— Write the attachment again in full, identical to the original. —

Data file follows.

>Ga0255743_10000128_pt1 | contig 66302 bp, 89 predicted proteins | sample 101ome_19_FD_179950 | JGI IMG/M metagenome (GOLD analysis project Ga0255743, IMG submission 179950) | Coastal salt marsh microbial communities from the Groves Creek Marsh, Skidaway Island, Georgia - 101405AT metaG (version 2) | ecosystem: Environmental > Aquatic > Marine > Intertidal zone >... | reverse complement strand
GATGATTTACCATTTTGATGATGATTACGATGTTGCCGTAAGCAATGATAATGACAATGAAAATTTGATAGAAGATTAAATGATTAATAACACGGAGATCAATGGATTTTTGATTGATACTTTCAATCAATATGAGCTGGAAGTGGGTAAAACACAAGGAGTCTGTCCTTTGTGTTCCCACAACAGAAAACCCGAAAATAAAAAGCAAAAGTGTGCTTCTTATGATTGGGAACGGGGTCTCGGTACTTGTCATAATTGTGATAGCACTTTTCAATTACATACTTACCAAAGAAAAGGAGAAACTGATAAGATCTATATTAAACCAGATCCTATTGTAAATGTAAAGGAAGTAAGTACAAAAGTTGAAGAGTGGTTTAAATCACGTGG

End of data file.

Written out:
>Ga0255743_10000128_pt1 | contig 66302 bp, 89 predicted proteins | sample 101ome_19_FD_179950 | JGI IMG/M metagenome (GOLD analysis project Ga0255743, IMG submission 179950) | Coastal salt marsh microbial communities from the Groves Creek Marsh, Skidaway Island, Georgia - 101405AT metaG (version 2) | ecosystem: Environmental > Aquatic > Marine > Intertidal zone >... | reverse complement strand
GATGATTTACCATTTTGATGATGATTACGATGTTGCCGTAAGCAATGATAATGACAATGAAAATTTGATAGAAGATTAAATGATTAATAACACGGAGATCAATGGATTTTTGATTGATACTTTCAATCAATATGAGCTGGAAGTGGGTAAAACACAAGGAGTCTGTCCTTTGTGTTCCCACAACAGAAAACCCGAAAATAAAAAGCAAAAGTGTGCTTCTTATGATTGGGAACGGGGTCTCGGTACTTGTCATAATTGTGATAGCACTTTTCAATTACATACTTACCAAAGAAAAGGAGAAACTGATAAGATCTATATTAAACCAGATCCTATTGTAAATGTAAAGGAAGTAAGTACAAAAGTTGAAGAGTGGTTTAAATCACGTGG